China sci-fi blockbuster The Wandering Earth has raised the bar for Hong Kong film industry as it seeks to rekindle reputation as Hollywood of the East
- Many local actors and filmmakers are vying for a piece of the lucrative mainland market, but tastes are changing and standards are rising, meaning Hong Kong faces a challenge to compete
The talk of the whole country has been The Wandering Earth, billed as China’s first, big-budget science fiction thriller.
Interestingly, there has not been much applause for the Lunar New Year blockbuster from industry peers both on the mainland and here in Hong Kong. That could perhaps be explained by the “two of a trade seldom agree” culture shared among many Chinese, especially in the literature and entertainment circles.
But the critical question remains: are the golden days of Hong Kong’s film industry really over, despite our government’s wish – if not wishful thinking – that the city’s old “Hollywood of the East” reputation can be restored by certain policy initiatives?
The Lunar New Year season has always been a prime time for the lucrative mainland movie market. Hong Kong-style comedies and kung fu films used to be top draws, but it seems the tide has changed.
This festive season, The Wandering Earth, made with only a modest investment of 320 million yuan (US$47 million), managed to rake in more than 3 billion yuan at the box office in the first week of its release.
The movie tells the story of how a group of fearless Chinese, including an astronaut and his family, prevent the sun from destroying the planet by taking Earth to a new home 4.2 light years away in outer space.
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With breathtaking special effects using self-designed 3D techniques, this sci-fi epic has been compared by film-goers with Hollywood mega productions such as The Martian and The Core.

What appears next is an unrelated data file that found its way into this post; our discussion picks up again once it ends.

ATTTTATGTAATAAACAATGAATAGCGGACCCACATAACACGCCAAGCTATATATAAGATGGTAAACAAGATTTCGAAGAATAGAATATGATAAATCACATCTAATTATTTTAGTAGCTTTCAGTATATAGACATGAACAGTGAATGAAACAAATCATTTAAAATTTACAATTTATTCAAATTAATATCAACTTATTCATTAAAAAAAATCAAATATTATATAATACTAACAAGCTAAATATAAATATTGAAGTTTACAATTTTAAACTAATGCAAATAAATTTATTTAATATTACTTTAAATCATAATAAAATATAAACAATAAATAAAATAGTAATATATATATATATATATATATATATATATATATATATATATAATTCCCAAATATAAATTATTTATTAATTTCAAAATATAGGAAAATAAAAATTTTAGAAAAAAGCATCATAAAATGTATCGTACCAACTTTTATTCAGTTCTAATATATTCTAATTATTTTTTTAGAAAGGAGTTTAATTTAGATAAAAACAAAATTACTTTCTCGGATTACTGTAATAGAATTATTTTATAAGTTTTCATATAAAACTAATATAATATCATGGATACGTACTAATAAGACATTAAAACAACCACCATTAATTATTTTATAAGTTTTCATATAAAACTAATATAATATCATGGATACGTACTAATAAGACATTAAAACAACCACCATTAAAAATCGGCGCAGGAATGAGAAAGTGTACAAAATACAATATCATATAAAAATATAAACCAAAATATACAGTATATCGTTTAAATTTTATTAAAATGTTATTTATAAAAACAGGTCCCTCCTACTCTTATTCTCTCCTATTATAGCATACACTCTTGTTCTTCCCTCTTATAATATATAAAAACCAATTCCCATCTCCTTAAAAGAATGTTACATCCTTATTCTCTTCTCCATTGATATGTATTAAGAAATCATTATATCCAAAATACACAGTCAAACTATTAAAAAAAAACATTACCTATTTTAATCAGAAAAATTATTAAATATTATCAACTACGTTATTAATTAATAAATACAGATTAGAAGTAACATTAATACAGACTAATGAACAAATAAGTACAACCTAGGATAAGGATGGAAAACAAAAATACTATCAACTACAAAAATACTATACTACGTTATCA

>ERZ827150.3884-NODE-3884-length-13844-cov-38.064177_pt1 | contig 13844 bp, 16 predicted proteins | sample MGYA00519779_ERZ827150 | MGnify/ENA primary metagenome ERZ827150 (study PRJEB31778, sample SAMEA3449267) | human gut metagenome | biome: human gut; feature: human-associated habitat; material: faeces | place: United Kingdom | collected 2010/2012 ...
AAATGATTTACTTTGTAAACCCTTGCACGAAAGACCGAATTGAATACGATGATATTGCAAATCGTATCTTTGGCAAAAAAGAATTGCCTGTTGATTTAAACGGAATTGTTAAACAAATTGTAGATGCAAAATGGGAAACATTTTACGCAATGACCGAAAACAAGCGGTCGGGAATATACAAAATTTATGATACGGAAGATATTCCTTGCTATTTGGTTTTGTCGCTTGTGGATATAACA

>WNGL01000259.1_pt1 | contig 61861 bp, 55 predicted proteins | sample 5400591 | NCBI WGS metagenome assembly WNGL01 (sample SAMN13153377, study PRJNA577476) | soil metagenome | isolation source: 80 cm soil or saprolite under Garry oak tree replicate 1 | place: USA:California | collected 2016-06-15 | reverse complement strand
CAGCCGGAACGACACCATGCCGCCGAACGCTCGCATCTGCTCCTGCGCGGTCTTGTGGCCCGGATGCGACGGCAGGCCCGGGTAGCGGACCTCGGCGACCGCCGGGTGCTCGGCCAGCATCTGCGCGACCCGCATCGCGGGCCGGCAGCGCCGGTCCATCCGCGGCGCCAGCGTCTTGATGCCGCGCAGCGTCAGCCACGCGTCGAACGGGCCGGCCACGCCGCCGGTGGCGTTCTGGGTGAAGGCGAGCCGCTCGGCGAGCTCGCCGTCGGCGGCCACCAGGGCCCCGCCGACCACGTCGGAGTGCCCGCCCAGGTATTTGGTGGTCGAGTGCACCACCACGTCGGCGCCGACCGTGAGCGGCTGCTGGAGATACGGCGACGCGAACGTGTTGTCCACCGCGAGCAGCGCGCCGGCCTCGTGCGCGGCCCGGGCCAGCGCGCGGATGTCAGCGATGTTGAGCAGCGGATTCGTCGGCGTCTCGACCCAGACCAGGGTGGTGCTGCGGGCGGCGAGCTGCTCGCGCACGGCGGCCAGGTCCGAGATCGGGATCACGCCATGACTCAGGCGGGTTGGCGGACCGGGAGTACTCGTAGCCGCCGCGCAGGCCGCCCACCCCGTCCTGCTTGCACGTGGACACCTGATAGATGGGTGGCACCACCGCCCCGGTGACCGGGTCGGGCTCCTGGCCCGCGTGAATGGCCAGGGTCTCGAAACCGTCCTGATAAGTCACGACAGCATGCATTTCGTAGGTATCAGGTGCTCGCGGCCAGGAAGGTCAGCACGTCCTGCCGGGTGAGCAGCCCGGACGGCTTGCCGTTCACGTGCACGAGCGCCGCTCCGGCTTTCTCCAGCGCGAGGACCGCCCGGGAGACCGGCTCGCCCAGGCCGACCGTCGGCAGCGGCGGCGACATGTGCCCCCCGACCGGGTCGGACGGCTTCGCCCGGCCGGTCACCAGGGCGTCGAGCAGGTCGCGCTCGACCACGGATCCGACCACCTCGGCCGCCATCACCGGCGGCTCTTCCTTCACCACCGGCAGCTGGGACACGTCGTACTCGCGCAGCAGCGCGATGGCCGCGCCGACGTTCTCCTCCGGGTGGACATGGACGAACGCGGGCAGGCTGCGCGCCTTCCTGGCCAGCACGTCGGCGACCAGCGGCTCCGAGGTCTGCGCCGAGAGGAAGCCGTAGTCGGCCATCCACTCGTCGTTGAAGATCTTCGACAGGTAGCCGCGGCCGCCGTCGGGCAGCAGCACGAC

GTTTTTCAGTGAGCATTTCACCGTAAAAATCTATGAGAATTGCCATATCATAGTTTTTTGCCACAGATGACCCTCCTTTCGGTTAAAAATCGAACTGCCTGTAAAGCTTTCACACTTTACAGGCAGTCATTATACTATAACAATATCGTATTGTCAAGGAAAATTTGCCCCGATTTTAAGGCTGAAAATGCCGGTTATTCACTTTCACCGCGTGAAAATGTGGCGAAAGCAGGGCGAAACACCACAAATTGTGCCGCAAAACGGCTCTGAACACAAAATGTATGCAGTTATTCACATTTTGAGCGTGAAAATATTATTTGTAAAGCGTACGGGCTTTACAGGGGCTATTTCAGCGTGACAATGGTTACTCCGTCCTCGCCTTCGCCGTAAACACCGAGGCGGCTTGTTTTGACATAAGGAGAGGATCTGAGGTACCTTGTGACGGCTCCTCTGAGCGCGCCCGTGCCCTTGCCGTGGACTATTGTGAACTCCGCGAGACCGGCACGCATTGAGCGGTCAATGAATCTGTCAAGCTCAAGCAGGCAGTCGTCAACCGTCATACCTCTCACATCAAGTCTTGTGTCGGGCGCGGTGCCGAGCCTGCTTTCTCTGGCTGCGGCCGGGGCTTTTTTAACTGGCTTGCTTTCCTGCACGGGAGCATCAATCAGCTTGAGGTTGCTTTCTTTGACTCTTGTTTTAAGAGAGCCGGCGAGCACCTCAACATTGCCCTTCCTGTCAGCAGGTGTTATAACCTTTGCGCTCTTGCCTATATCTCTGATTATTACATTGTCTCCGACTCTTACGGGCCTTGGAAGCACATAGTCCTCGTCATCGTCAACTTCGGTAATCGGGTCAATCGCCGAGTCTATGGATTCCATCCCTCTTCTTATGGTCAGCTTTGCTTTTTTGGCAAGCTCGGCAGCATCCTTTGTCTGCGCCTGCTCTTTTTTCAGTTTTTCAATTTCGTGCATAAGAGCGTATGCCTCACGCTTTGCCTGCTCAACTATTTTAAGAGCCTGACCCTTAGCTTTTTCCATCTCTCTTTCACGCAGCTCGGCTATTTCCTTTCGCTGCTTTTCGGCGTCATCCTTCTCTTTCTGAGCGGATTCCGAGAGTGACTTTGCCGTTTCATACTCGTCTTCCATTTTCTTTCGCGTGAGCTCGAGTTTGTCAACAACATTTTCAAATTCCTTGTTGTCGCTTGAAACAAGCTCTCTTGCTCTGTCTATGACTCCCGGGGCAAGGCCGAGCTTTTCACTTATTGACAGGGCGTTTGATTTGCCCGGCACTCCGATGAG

The Wandering Earth was released in the United States during the Lunar New Year season, generating some positive reviews, and is expected to come to Hong Kong soon.
The movie, of course, was not without flaws. There was also heated debate on social media about whether it went overboard in portraying the Chinese as saviours of the world.
Yet the success of this dark horse, in a sense, should spark some serious reflection on Hong Kong’s struggling movie industry, which once was the envy of the Asian market.
Placing high hopes on the film sector as a key component of Hong Kong’s economy, the government requested special treatment for it from Beijing in the 2003 free-trade agreement known as the Closer Economic Partnership Arrangement (CEPA). That was when Hong Kong’s growth had been crippled by the Sars outbreak.
Hong Kong movies were then excluded from the annual import quota of 20 international films. A further update of CEPA in 2008 opened the door to Hong Kong-mainland joint ventures.
“Go north to earn RMB” soon became a popular phrase among Hong Kong film stars and investors.
There was censorship expected and they had to meet different needs across the border, but joint productions provided a way out.
Among the many adventurers heading north, Stephen Chow Sing-chi was a Hong Kong success story. The actor turned director and producer, well known for his comedy blockbusters, was a role model for many of his mainland counterparts who admired and learned from him.
Chow was also a guaranteed box office wonder. His 2016 hit Mermaid earned record revenue of 3.4 billion yuan.
But Hong Kong is now witnessing a change of taste in the mainland market. Chow’s New King of Comedy is still doing quite well this year, but is not necessarily the movie of choice.
Such a reminder came earlier with mainland-made war action films Wolf Warrior 2 and Operation Red Sea being the top blockbusters of 2017 and 2018 respectively.
Over a decade, CEPA has opened up a vast market, but also thrown it wide open to competition, which will only intensify. Hong Kong movies have their work cut out to keep up.